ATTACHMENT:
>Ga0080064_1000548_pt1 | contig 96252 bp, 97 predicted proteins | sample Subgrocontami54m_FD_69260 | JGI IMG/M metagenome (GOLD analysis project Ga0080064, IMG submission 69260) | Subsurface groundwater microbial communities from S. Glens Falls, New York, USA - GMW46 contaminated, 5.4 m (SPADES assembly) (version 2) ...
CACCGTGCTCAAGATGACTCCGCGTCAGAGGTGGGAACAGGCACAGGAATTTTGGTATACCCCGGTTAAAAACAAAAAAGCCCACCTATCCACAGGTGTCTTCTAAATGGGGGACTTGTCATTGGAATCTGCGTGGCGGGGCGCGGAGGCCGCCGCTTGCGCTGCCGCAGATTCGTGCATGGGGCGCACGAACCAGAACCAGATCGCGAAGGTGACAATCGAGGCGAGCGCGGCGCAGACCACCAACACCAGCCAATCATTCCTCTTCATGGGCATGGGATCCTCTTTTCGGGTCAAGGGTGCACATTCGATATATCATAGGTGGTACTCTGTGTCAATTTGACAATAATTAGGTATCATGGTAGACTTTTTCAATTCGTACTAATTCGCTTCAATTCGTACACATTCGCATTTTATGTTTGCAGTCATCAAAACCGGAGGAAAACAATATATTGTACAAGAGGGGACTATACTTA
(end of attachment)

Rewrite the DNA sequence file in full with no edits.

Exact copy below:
>Ga0080064_1000548_pt1 | contig 96252 bp, 97 predicted proteins | sample Subgrocontami54m_FD_69260 | JGI IMG/M metagenome (GOLD analysis project Ga0080064, IMG submission 69260) | Subsurface groundwater microbial communities from S. Glens Falls, New York, USA - GMW46 contaminated, 5.4 m (SPADES assembly) (version 2) ...
CACCGTGCTCAAGATGACTCCGCGTCAGAGGTGGGAACAGGCACAGGAATTTTGGTATACCCCGGTTAAAAACAAAAAAGCCCACCTATCCACAGGTGTCTTCTAAATGGGGGACTTGTCATTGGAATCTGCGTGGCGGGGCGCGGAGGCCGCCGCTTGCGCTGCCGCAGATTCGTGCATGGGGCGCACGAACCAGAACCAGATCGCGAAGGTGACAATCGAGGCGAGCGCGGCGCAGACCACCAACACCAGCCAATCATTCCTCTTCATGGGCATGGGATCCTCTTTTCGGGTCAAGGGTGCACATTCGATATATCATAGGTGGTACTCTGTGTCAATTTGACAATAATTAGGTATCATGGTAGACTTTTTCAATTCGTACTAATTCGCTTCAATTCGTACACATTCGCATTTTATGTTTGCAGTCATCAAAACCGGAGGAAAACAATATATTGTACAAGAGGGGACTATACTTA